Academic journal article American Journal of Entrepreneurship

How Far Will They Go? Intellectual Property and the Range of Market Participation by Nascent Firms

Academic journal article American Journal of Entrepreneurship

How Far Will They Go? Intellectual Property and the Range of Market Participation by Nascent Firms

Article excerpt

Introduction

In 2005, close to half a million individuals in the United States created a new business each month (Fairlie 2007). One of the many choices these nascent entrepreneurs must make is the geographic destinations of their products. For some new firms, it may be optimal to sell only to local customers. Others may find it optimal to expand participation to a broad national market or even to international markets. This paper considers whether nascent firms with a competitive strategy in intellectual property (IP) have a greater likelihood of servicing markets that are geographically farther in distance. IP can provide a firm with national and/or international protection and, subsequently, market power. Accordingly, firms with a strategy based on the exploitation of IPoriented market power are likely to extend the geographic scope of their customer base, despite the entry, transaction, and transportation costs associated with participation in these additional markets.

While it is common practice in international trade models to account for the geographic distance between two countries, data limitations in firm-level data have made it difficult to assess the distance between firms and consumers located within the same country. Instead, it has been more common in past literature to analyze the firm-level decision to remain domestic or to sell abroad. However, the Panel Study of Entrepreneurial Dynamics II (PSED2) provides unique data on which to explore the intended geographic range of market participation for nascent entrepreneurs by providing ordinal information on sales location: local, regional, national, and international. Using this unique data, we find that entrepreneurs that cite a competitive strategy in IP are more likely to (1) be "born national," (2) be "born global, " and (3) to participate in markets that are farther in ordinal distance (both domestically and abroad).

Related Literature

Early theories on market range suggest a sequential progression over time from local to regional to national to international markets, but do not consider the possibility that a firm will service the national or international market immediately upon start-up. Vernon (1966) was the first to relate the process of innovation to the geographic location of a firm's sales. In Vernon's Product Cycle Theory, when a new product is developed, sales begin locally and spread first throughout the domestic market before being exported to foreign markets. Once the product is standardized and competition becomes costbased, production moves overseas. Vernon's theory is complemented by the Uppsala Model (Carlson 1966; Johanson and Vahlne 1977, 1990), which argues that firm-level internationalization is a gradual process that occurs only after the firm has satiated the domestic market and begins to receive overseas requests. However, these early works overlook the possibility that new firms might immediately enter the national and/or global market.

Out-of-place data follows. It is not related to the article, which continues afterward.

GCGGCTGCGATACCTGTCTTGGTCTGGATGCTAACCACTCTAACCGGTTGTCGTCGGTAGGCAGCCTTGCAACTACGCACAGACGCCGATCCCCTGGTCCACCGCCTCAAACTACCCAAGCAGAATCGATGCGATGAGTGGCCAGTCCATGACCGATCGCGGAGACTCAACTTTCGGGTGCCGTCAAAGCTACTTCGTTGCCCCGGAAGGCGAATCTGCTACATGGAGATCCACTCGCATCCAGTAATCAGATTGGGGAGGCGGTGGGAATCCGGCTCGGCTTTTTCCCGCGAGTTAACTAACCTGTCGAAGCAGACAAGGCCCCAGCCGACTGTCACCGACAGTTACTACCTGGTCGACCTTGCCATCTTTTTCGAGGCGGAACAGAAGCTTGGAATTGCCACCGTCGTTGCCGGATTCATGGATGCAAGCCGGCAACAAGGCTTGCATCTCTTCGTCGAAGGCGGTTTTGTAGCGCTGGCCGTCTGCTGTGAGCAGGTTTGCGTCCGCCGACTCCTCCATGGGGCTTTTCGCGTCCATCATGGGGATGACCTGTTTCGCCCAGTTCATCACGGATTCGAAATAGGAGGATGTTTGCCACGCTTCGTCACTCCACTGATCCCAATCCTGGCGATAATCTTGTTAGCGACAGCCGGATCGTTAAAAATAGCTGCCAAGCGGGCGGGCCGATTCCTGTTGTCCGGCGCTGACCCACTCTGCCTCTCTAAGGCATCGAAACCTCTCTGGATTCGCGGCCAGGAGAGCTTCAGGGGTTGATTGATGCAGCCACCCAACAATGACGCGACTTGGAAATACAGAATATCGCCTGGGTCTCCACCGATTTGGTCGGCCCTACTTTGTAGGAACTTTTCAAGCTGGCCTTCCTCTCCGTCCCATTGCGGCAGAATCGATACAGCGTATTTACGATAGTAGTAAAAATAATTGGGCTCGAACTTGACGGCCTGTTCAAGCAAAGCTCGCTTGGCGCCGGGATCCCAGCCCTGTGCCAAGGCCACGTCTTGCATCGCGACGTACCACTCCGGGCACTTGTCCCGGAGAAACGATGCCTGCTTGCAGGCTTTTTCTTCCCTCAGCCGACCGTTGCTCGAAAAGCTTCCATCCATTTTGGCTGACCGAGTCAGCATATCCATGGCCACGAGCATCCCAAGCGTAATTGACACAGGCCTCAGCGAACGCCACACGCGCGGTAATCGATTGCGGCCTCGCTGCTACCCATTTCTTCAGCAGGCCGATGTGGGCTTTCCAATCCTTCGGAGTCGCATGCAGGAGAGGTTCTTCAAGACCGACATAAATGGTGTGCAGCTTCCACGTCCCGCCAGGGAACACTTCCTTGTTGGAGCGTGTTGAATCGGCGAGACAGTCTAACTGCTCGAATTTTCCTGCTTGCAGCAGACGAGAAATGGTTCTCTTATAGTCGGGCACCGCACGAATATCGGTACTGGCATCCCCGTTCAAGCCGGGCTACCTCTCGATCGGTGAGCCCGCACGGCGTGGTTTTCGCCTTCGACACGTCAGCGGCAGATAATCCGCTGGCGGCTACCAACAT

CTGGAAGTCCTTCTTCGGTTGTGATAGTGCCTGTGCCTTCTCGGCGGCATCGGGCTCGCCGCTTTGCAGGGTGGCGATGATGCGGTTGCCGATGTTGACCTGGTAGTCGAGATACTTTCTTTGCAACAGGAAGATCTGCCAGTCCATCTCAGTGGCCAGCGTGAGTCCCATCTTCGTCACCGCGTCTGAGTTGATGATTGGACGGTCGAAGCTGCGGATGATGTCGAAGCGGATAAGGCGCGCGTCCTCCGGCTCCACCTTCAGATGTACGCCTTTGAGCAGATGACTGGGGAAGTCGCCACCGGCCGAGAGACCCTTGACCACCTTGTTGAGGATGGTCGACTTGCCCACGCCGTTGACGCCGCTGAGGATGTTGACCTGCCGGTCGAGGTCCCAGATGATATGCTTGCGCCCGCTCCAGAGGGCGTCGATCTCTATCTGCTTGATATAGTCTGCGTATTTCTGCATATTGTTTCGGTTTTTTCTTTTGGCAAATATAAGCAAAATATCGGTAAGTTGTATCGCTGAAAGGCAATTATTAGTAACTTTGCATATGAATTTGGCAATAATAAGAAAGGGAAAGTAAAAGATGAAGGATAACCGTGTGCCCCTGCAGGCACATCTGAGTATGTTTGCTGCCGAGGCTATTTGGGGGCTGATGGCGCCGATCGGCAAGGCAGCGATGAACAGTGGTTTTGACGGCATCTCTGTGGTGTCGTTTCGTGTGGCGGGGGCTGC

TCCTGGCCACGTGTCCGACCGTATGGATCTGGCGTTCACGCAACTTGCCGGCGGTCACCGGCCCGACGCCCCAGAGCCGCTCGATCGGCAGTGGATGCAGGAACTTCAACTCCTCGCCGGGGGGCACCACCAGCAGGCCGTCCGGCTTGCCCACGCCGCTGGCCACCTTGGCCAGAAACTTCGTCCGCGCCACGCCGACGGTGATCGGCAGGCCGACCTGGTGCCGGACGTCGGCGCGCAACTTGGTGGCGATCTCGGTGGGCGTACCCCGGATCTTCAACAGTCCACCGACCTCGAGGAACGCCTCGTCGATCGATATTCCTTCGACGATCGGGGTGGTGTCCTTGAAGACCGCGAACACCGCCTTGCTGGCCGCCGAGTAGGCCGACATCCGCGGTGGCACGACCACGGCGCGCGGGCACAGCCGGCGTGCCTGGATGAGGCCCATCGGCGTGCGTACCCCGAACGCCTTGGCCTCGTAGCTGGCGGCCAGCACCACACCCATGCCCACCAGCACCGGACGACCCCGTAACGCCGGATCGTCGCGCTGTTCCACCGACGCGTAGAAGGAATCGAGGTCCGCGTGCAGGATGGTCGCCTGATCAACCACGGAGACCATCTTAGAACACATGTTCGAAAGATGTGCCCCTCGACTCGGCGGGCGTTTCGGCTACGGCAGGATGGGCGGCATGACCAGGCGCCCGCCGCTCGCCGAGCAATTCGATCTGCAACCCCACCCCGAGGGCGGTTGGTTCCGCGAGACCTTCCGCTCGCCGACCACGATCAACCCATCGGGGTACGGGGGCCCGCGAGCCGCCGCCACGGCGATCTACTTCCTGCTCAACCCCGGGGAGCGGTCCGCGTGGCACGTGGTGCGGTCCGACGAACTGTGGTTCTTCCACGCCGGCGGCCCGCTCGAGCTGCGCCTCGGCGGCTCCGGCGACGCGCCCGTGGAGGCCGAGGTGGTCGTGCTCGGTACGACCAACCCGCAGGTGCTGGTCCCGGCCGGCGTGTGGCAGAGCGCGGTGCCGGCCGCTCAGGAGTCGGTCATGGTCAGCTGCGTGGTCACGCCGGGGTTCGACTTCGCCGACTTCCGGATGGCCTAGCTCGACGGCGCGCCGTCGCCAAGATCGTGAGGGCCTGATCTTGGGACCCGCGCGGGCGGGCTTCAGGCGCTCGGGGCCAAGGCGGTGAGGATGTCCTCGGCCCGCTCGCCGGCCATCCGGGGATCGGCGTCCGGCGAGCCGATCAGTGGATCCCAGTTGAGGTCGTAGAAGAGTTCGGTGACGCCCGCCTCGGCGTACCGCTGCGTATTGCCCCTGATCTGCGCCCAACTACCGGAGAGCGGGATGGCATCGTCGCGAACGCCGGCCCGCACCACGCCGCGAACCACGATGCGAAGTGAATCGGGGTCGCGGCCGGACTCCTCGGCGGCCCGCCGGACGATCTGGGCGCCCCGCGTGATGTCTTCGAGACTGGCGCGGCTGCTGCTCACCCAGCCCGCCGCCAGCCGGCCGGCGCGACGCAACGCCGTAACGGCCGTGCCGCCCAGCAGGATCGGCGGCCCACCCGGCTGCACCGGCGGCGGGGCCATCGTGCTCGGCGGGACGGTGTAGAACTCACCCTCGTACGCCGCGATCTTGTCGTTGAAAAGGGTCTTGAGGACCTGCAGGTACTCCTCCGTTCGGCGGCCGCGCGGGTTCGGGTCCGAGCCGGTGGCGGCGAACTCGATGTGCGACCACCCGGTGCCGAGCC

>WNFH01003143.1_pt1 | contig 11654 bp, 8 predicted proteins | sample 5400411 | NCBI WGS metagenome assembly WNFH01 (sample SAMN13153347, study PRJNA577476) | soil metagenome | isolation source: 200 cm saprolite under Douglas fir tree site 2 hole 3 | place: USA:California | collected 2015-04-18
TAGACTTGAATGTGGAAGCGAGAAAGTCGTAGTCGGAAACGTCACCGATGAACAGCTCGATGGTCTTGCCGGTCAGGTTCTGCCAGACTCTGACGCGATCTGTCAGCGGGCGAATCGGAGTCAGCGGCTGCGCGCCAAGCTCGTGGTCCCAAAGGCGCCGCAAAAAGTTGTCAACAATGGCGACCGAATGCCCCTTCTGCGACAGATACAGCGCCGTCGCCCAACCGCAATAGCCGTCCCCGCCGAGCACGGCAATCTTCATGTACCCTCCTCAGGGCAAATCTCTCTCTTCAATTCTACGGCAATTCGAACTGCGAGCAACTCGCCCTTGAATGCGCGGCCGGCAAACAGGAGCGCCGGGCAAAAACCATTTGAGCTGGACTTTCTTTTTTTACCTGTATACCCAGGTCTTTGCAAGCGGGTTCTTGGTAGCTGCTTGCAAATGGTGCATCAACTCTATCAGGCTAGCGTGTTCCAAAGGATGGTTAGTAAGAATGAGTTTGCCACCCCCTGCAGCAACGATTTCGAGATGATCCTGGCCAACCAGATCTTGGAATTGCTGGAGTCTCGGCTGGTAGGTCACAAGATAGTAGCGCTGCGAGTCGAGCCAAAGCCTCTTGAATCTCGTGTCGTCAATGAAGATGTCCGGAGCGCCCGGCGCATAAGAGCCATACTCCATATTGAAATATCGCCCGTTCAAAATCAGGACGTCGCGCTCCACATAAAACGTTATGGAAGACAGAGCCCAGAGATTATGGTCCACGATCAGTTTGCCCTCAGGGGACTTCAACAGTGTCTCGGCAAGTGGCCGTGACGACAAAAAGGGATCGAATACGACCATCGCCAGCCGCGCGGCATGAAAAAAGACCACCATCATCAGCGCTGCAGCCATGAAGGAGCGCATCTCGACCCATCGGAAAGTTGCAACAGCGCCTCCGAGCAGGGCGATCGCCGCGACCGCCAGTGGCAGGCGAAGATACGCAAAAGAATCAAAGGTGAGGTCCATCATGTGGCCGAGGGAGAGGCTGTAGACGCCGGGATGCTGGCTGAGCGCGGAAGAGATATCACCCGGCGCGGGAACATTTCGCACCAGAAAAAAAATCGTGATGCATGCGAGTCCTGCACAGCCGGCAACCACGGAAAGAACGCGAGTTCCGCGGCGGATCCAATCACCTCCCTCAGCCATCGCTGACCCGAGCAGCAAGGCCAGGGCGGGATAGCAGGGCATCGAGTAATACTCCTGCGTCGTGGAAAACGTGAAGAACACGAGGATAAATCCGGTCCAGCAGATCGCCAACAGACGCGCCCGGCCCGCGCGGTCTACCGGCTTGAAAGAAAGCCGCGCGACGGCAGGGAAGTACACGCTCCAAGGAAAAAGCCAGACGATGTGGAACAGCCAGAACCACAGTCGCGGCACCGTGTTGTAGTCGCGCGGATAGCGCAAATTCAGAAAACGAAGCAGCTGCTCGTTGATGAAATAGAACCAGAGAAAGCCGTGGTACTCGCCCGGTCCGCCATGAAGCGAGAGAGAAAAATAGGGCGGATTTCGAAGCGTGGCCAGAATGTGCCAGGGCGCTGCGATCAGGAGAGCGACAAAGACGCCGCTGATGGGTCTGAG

The presence of "born global" firms has led to a new avenue of research, but the characteristics that result in the early internationalization of entrepreneurial firms are not universally accepted. Variables unrelated to innovation and IP (which is the focus of this paper) that have been found to impact early internationalization of entrepreneurial firms include: firm's management experience (Ibeh 2003), foreign ties (Carson et al. 1995; Jaffe and Pasternack 1994), and the education of decision makers (Kundu and Katz 2003). More closely related to IP, Allen and Stearns (2004) found that a firm's involvement in research and development (R&D) impacts their decision to be born global. Under a similar vein, Kundu and Katz (2003) suggest that new firms that are technologically innovative are more likely to be born global. Contrastingly, Bloodgood et al. (1996) do not find a significant relationship between innovation and the early internationalization of firms. Hansen and Shrader (2004) also find no link between innovation and early internationalization, but do note a positive relationship between early internationalization and high-technology products. …

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